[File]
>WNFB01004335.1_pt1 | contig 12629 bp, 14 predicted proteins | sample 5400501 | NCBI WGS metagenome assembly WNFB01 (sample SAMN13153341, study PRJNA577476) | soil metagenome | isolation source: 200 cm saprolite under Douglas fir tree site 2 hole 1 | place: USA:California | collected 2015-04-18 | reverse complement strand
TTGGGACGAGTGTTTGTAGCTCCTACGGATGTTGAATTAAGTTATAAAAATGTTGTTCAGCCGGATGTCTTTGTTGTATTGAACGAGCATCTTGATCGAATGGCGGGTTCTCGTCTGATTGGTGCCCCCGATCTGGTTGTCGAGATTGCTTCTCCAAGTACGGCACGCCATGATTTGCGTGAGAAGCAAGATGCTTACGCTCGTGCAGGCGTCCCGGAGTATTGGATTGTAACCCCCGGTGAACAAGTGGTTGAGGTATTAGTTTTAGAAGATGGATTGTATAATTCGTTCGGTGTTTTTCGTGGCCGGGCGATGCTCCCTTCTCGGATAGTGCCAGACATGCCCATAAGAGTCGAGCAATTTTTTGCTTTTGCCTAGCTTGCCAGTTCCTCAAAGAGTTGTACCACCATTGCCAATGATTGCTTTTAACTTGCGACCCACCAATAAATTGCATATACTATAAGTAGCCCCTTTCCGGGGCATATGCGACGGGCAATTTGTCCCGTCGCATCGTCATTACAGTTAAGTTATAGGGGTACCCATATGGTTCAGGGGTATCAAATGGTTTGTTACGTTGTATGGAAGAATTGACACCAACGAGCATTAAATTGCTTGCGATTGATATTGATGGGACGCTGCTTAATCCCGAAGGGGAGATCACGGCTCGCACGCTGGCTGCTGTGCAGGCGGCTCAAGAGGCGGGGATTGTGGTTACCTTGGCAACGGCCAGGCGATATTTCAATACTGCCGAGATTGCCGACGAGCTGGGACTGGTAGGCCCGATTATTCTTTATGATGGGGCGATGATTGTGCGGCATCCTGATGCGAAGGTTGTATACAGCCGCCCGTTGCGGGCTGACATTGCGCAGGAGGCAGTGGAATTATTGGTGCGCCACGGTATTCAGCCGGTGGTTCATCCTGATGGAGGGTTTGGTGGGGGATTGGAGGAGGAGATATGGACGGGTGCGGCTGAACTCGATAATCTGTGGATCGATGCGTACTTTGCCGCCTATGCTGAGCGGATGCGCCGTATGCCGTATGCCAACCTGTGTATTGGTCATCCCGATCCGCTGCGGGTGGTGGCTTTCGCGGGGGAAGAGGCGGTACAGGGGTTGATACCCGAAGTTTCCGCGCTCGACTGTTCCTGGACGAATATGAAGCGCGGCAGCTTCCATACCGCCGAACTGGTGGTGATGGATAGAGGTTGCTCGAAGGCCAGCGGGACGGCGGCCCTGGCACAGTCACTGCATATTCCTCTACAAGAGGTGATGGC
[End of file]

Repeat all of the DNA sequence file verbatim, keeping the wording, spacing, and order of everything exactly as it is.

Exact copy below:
>WNFB01004335.1_pt1 | contig 12629 bp, 14 predicted proteins | sample 5400501 | NCBI WGS metagenome assembly WNFB01 (sample SAMN13153341, study PRJNA577476) | soil metagenome | isolation source: 200 cm saprolite under Douglas fir tree site 2 hole 1 | place: USA:California | collected 2015-04-18 | reverse complement strand
TTGGGACGAGTGTTTGTAGCTCCTACGGATGTTGAATTAAGTTATAAAAATGTTGTTCAGCCGGATGTCTTTGTTGTATTGAACGAGCATCTTGATCGAATGGCGGGTTCTCGTCTGATTGGTGCCCCCGATCTGGTTGTCGAGATTGCTTCTCCAAGTACGGCACGCCATGATTTGCGTGAGAAGCAAGATGCTTACGCTCGTGCAGGCGTCCCGGAGTATTGGATTGTAACCCCCGGTGAACAAGTGGTTGAGGTATTAGTTTTAGAAGATGGATTGTATAATTCGTTCGGTGTTTTTCGTGGCCGGGCGATGCTCCCTTCTCGGATAGTGCCAGACATGCCCATAAGAGTCGAGCAATTTTTTGCTTTTGCCTAGCTTGCCAGTTCCTCAAAGAGTTGTACCACCATTGCCAATGATTGCTTTTAACTTGCGACCCACCAATAAATTGCATATACTATAAGTAGCCCCTTTCCGGGGCATATGCGACGGGCAATTTGTCCCGTCGCATCGTCATTACAGTTAAGTTATAGGGGTACCCATATGGTTCAGGGGTATCAAATGGTTTGTTACGTTGTATGGAAGAATTGACACCAACGAGCATTAAATTGCTTGCGATTGATATTGATGGGACGCTGCTTAATCCCGAAGGGGAGATCACGGCTCGCACGCTGGCTGCTGTGCAGGCGGCTCAAGAGGCGGGGATTGTGGTTACCTTGGCAACGGCCAGGCGATATTTCAATACTGCCGAGATTGCCGACGAGCTGGGACTGGTAGGCCCGATTATTCTTTATGATGGGGCGATGATTGTGCGGCATCCTGATGCGAAGGTTGTATACAGCCGCCCGTTGCGGGCTGACATTGCGCAGGAGGCAGTGGAATTATTGGTGCGCCACGGTATTCAGCCGGTGGTTCATCCTGATGGAGGGTTTGGTGGGGGATTGGAGGAGGAGATATGGACGGGTGCGGCTGAACTCGATAATCTGTGGATCGATGCGTACTTTGCCGCCTATGCTGAGCGGATGCGCCGTATGCCGTATGCCAACCTGTGTATTGGTCATCCCGATCCGCTGCGGGTGGTGGCTTTCGCGGGGGAAGAGGCGGTACAGGGGTTGATACCCGAAGTTTCCGCGCTCGACTGTTCCTGGACGAATATGAAGCGCGGCAGCTTCCATACCGCCGAACTGGTGGTGATGGATAGAGGTTGCTCGAAGGCCAGCGGGACGGCGGCCCTGGCACAGTCACTGCATATTCCTCTACAAGAGGTGATGGC